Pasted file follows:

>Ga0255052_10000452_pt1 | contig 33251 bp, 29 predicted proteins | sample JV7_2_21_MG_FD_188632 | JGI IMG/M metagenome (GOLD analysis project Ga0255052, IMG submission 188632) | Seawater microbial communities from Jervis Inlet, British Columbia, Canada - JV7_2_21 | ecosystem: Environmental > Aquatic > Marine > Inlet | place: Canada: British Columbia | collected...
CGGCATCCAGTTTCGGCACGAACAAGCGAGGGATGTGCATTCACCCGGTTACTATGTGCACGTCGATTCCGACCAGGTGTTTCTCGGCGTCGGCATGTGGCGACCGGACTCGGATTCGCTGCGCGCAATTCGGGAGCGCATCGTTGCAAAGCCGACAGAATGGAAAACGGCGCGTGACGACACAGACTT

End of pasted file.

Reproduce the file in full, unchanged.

>Ga0255052_10000452_pt1 | contig 33251 bp, 29 predicted proteins | sample JV7_2_21_MG_FD_188632 | JGI IMG/M metagenome (GOLD analysis project Ga0255052, IMG submission 188632) | Seawater microbial communities from Jervis Inlet, British Columbia, Canada - JV7_2_21 | ecosystem: Environmental > Aquatic > Marine > Inlet | place: Canada: British Columbia | collected...
CGGCATCCAGTTTCGGCACGAACAAGCGAGGGATGTGCATTCACCCGGTTACTATGTGCACGTCGATTCCGACCAGGTGTTTCTCGGCGTCGGCATGTGGCGACCGGACTCGGATTCGCTGCGCGCAATTCGGGAGCGCATCGTTGCAAAGCCGACAGAATGGAAAACGGCGCGTGACGACACAGACTT